Resources from Continence Foundation of Australia – http://www.laughwithoutleaking.com.au
Good healthy bladder and bowel habits can have a significant impact on our lives, and small changes in our daily habits can help prevent, or at least improve, urinary incontinence and faecal incontinence. By taking just a few of the following healthy steps in the right direction, you can make a positive impact on your bladder and bowel health.
Elite netballer, Sharelle McMahon remembers the day well. She was at a training session with the ANZ Championship team, the Melbourne Vixens when a physiotherapist used an external ultrasound to track how well the players were switching on their pelvic floor.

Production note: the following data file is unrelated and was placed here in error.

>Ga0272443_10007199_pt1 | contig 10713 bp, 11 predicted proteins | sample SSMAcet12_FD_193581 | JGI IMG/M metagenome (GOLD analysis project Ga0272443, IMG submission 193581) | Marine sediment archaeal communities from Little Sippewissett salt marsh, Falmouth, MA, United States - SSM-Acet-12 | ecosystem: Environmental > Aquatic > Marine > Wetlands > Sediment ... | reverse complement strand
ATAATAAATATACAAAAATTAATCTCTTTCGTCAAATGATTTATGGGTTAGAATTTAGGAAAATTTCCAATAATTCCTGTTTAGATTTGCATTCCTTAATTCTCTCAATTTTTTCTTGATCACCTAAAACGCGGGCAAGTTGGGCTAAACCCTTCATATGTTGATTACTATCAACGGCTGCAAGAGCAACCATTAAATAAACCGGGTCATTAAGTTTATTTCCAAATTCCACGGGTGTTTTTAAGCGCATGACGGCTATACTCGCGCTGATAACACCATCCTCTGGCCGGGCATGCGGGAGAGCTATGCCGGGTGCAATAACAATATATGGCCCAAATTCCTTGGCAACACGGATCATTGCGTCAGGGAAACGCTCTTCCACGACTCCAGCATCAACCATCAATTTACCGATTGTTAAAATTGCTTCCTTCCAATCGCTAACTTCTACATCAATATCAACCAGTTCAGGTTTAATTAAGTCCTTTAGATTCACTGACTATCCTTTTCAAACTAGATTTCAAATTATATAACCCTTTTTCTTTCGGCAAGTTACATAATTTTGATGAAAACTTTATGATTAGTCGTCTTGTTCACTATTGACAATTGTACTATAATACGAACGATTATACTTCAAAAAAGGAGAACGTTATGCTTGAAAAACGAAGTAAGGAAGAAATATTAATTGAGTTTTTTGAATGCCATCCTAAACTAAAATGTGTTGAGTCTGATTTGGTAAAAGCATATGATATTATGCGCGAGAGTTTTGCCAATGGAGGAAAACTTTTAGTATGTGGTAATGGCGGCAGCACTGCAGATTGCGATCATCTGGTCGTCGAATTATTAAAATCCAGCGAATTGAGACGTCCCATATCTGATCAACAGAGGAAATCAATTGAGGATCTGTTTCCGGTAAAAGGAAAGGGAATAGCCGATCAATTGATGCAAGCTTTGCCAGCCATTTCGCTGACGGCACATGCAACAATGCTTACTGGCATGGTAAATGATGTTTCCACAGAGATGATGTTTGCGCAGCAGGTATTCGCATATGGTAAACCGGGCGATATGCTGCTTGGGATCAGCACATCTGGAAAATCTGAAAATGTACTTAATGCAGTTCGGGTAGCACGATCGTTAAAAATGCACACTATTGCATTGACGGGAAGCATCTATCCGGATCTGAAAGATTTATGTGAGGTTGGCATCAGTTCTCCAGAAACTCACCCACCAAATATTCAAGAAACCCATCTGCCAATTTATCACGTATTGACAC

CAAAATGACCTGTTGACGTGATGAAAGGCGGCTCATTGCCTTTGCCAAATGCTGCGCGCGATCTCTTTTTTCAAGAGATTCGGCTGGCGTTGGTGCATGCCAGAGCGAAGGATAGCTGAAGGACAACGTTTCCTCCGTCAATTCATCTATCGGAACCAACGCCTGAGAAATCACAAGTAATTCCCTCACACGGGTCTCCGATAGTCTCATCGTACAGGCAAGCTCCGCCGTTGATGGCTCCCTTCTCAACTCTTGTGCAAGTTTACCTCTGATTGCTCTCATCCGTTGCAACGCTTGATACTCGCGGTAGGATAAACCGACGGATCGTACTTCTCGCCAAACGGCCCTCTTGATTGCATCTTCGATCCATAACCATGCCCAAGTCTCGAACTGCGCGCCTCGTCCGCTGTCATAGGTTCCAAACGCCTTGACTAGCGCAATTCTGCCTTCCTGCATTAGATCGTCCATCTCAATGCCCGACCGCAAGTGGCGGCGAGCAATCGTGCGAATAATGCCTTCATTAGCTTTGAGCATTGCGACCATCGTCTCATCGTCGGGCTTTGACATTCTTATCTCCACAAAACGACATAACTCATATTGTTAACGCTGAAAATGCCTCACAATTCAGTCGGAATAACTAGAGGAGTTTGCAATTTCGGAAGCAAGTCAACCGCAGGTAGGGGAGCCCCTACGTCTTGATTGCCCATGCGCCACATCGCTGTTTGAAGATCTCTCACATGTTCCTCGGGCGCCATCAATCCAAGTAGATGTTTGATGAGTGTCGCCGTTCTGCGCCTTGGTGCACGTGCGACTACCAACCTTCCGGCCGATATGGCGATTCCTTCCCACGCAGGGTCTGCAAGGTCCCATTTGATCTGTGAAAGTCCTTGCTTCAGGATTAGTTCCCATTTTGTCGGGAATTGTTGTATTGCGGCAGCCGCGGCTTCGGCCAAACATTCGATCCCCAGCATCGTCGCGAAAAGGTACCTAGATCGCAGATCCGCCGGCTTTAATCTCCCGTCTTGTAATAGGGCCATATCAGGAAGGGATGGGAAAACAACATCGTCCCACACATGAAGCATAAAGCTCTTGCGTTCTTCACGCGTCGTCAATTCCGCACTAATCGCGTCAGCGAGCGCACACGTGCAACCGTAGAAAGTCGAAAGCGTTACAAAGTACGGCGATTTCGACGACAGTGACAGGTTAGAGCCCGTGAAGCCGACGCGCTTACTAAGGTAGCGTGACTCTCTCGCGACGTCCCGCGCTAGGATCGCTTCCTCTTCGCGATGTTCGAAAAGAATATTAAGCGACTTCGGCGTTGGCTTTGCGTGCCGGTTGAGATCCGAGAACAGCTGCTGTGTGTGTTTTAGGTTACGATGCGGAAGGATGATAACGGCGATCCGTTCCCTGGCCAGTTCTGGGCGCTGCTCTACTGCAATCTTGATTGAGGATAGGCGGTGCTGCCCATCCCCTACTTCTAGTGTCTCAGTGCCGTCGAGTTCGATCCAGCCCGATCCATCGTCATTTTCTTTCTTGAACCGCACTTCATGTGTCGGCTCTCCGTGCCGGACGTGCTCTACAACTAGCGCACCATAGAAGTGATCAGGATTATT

Celebrities, comedians, sportswomen and mum bloggers alike can be thanked for launching the traditionally not so sexy pelvic floor region into the public spotlight. In doing so they have stimulated much-needed attention to previously stigmatized issues of incontinence, prolapse, and painful sex.
Few people relish the thought of discussing their toilet habits with a GP. You should never feel embarrassed about discussing incontinence with a doctor. They are professionally-trained to relate to such matters.
Doctors are accustomed to dealing with issues of an intimate nature, including bladder and bowel problems. Do not let nerves stop you from taking the first step. The first time you discuss it is the hardest. But the more you talk about it, the easier it will become.
So how do you start the conversation?
Gold Coast Physiotherapy and Allied Health at Burleigh Heads and Broadbeach